Arizona Forward initiated the Environmental Excellence Awards in 1980 to recognize outstanding contributions to the physical environment of Arizona’s communities. The awards serve as a benchmark for promoting sustainability, conserving natural resources and preserving the unique desert environment for future generations. Over 120 entries were received in 2015, and 17 Crescordia Awards were given. To learn more, please visit arizonforward.org.

Pictured above are (left to right) Steve Seleznow, President & CEO, Arizona Community Foundation; Larry Snead, ATA Vice President of Board Development; Paul Burghard, Tonto National Forest; Lyn Harry White, former ATA Board Member; Eric Hiser, ATA Board President; Jan Hancock, ATA Board Secretary; Matt Roberts, Intermountain Region Director, American Conservation Experience; Dawn Collins, Chief of Resources & Public Programs, Arizona State Parks; and Robert Foster, ATA Supporter.

ACE In The News

ACE features in the Prescott Daily Courier as construction of the final section of the Prescott Circle Trail is now under way. ACE Arizona Director Matt Roberts has been extensively involved in the project, along with corps members based out of our Flagstaff office.

Thanks to everyone at ACE who has contributed to the project, and to the City of Prescott, the Yavapai Trails Association.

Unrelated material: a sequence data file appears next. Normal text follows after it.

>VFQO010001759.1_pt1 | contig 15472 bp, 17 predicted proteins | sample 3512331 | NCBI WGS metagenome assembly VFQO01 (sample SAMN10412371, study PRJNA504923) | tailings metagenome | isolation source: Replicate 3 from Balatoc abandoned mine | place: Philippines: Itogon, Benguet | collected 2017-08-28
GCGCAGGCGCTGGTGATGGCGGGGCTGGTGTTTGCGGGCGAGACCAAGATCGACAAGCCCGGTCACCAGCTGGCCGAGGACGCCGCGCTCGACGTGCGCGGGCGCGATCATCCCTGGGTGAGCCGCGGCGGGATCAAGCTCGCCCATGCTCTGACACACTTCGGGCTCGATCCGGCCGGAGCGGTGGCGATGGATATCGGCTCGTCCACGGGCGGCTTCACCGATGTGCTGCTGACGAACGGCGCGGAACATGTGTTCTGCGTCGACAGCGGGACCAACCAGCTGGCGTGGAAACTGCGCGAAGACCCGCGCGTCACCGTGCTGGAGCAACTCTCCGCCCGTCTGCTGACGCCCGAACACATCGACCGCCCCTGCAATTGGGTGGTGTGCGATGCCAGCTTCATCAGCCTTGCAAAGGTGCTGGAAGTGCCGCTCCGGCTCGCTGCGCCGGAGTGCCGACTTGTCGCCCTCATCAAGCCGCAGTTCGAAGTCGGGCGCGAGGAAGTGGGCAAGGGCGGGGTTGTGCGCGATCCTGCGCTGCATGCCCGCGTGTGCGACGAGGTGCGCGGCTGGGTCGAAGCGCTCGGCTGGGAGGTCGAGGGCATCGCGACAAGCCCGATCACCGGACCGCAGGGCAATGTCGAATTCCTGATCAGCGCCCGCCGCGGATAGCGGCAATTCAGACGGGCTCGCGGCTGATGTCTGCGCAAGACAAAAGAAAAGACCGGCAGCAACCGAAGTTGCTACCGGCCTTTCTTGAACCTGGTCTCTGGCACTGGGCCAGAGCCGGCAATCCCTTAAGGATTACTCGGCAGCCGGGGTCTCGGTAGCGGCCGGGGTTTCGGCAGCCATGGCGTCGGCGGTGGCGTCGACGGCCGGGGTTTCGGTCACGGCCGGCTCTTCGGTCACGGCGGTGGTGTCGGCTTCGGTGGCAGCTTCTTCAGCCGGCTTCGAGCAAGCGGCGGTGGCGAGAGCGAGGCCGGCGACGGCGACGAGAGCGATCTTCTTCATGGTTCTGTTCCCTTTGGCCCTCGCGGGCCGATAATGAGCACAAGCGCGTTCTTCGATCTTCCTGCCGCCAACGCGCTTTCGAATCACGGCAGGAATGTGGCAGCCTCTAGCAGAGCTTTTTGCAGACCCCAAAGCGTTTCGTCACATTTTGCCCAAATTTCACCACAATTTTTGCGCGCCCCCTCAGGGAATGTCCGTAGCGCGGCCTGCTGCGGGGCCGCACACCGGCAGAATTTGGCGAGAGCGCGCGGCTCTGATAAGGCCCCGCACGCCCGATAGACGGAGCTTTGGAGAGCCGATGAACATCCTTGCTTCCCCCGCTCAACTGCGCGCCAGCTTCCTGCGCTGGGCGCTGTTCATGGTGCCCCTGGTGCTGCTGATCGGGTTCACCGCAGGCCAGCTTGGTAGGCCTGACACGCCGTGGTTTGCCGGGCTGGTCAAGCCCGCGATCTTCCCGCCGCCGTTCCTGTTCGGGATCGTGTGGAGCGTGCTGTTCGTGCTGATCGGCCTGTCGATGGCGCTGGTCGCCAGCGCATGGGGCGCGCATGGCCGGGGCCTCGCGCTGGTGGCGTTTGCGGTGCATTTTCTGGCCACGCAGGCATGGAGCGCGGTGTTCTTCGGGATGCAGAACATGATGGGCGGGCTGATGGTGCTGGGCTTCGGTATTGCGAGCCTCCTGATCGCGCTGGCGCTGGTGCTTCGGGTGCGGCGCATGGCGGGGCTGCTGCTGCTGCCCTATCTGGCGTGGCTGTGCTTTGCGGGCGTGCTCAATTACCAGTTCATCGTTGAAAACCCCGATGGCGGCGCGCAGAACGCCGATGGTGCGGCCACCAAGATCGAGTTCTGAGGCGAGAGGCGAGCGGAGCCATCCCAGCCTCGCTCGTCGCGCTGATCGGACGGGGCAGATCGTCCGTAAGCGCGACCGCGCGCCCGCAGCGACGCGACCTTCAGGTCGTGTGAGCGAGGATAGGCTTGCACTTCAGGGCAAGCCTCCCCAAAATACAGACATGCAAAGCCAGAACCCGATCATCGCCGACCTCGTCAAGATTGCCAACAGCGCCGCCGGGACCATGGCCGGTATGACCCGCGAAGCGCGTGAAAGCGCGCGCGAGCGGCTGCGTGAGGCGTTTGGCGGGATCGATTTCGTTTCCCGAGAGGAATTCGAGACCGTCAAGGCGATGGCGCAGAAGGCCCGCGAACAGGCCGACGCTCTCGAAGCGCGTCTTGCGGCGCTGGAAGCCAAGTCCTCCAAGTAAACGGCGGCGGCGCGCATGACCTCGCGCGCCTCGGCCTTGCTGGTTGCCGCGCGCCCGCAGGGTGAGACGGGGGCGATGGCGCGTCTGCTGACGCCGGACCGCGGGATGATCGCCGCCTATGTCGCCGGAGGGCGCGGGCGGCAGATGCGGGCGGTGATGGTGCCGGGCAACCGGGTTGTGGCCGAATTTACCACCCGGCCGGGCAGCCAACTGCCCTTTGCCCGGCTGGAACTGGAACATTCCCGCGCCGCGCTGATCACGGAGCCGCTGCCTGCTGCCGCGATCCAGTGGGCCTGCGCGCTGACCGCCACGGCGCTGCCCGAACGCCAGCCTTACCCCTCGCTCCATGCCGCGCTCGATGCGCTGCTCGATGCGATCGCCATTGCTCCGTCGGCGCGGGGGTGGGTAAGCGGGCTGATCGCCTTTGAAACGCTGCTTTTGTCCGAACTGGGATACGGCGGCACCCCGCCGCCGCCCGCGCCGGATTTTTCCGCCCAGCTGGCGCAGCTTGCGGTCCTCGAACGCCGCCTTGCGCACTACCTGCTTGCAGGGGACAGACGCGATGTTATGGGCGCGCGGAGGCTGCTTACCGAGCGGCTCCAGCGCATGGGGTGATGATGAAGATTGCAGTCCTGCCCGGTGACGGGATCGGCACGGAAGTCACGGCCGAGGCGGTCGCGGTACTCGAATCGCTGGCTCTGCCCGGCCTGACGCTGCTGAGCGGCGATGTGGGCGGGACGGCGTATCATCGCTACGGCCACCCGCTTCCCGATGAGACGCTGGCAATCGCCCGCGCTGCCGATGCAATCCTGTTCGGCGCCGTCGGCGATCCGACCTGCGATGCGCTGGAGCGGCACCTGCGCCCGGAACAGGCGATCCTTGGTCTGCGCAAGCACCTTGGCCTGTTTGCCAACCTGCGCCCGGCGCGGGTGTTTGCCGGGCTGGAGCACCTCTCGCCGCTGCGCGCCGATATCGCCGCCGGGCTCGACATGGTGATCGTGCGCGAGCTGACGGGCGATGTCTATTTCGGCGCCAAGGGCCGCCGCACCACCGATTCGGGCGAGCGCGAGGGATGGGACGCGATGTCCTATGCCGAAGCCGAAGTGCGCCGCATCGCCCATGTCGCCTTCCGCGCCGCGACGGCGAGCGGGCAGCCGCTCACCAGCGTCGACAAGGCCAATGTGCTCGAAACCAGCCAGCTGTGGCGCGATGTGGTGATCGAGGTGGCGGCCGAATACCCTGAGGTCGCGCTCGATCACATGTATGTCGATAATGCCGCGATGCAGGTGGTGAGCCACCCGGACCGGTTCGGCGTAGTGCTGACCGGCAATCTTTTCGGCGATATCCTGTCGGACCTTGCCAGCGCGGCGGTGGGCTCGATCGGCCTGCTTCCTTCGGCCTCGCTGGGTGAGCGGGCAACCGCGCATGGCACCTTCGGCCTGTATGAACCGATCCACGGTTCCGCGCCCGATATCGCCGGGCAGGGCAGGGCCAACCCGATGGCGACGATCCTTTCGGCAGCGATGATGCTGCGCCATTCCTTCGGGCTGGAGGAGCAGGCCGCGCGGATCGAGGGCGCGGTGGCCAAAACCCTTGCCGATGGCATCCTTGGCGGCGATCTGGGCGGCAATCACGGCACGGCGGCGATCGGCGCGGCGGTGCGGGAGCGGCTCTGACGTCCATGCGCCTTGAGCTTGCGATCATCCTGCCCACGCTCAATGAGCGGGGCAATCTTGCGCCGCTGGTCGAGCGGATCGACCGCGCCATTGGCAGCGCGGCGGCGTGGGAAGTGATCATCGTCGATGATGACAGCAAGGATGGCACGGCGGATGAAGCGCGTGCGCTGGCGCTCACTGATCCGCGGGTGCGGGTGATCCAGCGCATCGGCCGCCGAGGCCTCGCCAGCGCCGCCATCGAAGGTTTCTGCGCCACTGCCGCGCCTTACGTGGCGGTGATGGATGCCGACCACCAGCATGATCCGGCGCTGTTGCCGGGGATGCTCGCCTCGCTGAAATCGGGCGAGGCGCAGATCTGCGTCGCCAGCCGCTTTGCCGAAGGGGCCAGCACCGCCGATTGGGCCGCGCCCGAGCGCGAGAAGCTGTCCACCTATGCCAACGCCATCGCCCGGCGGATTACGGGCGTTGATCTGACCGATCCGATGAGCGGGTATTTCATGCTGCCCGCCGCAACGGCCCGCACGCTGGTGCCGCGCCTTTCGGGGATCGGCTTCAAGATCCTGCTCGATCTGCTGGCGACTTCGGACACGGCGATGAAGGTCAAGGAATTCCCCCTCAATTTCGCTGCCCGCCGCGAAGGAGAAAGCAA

Read the full story in the Prescott Daily Courier.

California Trails and Greenways Conference

The 30th Annual California Trails and Greeenways Conference was held at Yosemite National Park on April 22-24 2015. The conference is a 3-day training venue for trail professionals and advocates to learn practical, up-to-date trail skills; and provides a forum for collaborating on accessible and quality trail systems. The conference also acknowledges and shows appreciation for worthy individuals, organizations, agencies and businesses that, through their hard work, integrity and social responsibility, have made outstanding contributions to promote, enhance or expand public awareness and use of trails and greenways in California during the year.

The Lake Tahoe Basin Management Unit (LTBMU) Eagle Falls Trail Reconstruction Project, on which ACE Crews worked between April and October 2014, won the Merit Award for project development. Garret Villanueva accepted the award on behalf of LTBMU and took the opportunity to talk about the positive relationship with ACE, which has developed over the previous 6 years.